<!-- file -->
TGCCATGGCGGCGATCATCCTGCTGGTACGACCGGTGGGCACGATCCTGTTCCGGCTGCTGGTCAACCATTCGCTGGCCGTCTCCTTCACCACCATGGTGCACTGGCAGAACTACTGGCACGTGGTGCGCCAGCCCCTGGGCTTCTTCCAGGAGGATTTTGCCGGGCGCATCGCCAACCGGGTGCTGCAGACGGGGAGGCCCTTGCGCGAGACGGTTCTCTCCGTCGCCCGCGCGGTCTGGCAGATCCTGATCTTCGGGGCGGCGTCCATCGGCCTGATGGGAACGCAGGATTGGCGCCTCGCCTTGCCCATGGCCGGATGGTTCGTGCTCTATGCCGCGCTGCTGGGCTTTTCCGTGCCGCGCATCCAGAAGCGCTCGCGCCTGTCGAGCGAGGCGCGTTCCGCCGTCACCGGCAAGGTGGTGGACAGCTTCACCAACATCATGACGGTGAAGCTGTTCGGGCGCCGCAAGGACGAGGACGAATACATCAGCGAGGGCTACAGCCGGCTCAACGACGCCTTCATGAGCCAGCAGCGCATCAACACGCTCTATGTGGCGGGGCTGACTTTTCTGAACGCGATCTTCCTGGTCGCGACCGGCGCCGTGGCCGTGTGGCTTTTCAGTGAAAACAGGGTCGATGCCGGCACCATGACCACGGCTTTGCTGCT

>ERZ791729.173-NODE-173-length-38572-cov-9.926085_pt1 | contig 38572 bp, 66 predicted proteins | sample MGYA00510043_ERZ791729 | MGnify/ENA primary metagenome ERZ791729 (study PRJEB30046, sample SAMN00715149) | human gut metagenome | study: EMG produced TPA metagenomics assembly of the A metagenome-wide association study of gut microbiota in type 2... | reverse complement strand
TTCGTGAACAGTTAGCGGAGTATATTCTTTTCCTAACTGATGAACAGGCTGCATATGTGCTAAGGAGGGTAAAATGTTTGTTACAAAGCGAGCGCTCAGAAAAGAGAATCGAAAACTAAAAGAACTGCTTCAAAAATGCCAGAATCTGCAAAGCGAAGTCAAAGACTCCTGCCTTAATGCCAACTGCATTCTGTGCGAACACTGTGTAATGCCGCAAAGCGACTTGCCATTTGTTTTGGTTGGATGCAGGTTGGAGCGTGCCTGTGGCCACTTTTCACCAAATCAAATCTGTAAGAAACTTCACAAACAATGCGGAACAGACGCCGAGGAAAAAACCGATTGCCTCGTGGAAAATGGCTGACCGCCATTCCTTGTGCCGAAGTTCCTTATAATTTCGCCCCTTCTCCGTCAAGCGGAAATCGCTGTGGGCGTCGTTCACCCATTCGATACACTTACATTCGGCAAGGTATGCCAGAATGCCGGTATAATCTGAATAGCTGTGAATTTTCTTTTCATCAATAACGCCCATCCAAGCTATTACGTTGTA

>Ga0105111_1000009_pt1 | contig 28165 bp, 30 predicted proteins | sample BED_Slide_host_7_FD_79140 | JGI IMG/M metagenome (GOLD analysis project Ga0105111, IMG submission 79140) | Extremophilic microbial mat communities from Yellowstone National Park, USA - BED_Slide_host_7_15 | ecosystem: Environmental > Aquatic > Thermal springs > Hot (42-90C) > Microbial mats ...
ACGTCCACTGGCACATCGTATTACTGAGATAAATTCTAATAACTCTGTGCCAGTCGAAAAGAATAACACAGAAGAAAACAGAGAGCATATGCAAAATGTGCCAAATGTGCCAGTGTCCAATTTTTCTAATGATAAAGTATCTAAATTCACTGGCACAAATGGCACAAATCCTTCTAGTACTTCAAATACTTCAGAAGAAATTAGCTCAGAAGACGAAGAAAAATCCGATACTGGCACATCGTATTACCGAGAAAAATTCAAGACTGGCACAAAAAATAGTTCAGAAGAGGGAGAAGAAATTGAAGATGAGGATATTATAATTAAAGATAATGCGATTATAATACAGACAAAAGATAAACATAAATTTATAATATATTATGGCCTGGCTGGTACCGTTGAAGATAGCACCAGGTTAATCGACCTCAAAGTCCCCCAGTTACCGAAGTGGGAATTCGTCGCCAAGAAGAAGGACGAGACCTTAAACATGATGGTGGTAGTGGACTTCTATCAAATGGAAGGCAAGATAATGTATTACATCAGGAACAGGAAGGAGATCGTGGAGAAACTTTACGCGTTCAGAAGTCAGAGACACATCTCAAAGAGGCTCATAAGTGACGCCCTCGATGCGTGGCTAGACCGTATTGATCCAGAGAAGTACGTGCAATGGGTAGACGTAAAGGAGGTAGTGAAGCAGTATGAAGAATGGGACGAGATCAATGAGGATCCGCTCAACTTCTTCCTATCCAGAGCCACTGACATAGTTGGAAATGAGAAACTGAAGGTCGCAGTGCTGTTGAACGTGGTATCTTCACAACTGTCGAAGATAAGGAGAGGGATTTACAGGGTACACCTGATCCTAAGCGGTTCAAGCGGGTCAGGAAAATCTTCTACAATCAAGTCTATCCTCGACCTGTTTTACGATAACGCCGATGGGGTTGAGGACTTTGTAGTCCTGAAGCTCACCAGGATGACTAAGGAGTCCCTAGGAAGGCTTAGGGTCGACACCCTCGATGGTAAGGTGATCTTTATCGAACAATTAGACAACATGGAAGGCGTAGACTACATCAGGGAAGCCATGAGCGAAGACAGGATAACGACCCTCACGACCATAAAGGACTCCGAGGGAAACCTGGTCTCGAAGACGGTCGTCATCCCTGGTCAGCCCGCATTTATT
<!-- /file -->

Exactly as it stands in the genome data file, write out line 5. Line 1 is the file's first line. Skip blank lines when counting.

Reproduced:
ACGTCCACTGGCACATCGTATTACTGAGATAAATTCTAATAACTCTGTGCCAGTCGAAAAGAATAACACAGAAGAAAACAGAGAGCATATGCAAAATGTGCCAAATGTGCCAGTGTCCAATTTTTCTAATGATAAAGTATCTAAATTCACTGGCACAAATGGCACAAATCCTTCTAGTACTTCAAATACTTCAGAAGAAATTAGCTCAGAAGACGAAGAAAAATCCGATACTGGCACATCGTATTACCGAGAAAAATTCAAGACTGGCACAAAAAATAGTTCAGAAGAGGGAGAAGAAATTGAAGATGAGGATATTATAATTAAAGATAATGCGATTATAATACAGACAAAAGATAAACATAAATTTATAATATATTATGGCCTGGCTGGTACCGTTGAAGATAGCACCAGGTTAATCGACCTCAAAGTCCCCCAGTTACCGAAGTGGGAATTCGTCGCCAAGAAGAAGGACGAGACCTTAAACATGATGGTGGTAGTGGACTTCTATCAAATGGAAGGCAAGATAATGTATTACATCAGGAACAGGAAGGAGATCGTGGAGAAACTTTACGCGTTCAGAAGTCAGAGACACATCTCAAAGAGGCTCATAAGTGACGCCCTCGATGCGTGGCTAGACCGTATTGATCCAGAGAAGTACGTGCAATGGGTAGACGTAAAGGAGGTAGTGAAGCAGTATGAAGAATGGGACGAGATCAATGAGGATCCGCTCAACTTCTTCCTATCCAGAGCCACTGACATAGTTGGAAATGAGAAACTGAAGGTCGCAGTGCTGTTGAACGTGGTATCTTCACAACTGTCGAAGATAAGGAGAGGGATTTACAGGGTACACCTGATCCTAAGCGGTTCAAGCGGGTCAGGAAAATCTTCTACAATCAAGTCTATCCTCGACCTGTTTTACGATAACGCCGATGGGGTTGAGGACTTTGTAGTCCTGAAGCTCACCAGGATGACTAAGGAGTCCCTAGGAAGGCTTAGGGTCGACACCCTCGATGGTAAGGTGATCTTTATCGAACAATTAGACAACATGGAAGGCGTAGACTACATCAGGGAAGCCATGAGCGAAGACAGGATAACGACCCTCACGACCATAAAGGACTCCGAGGGAAACCTGGTCTCGAAGACGGTCGTCATCCCTGGTCAGCCCGCATTTATT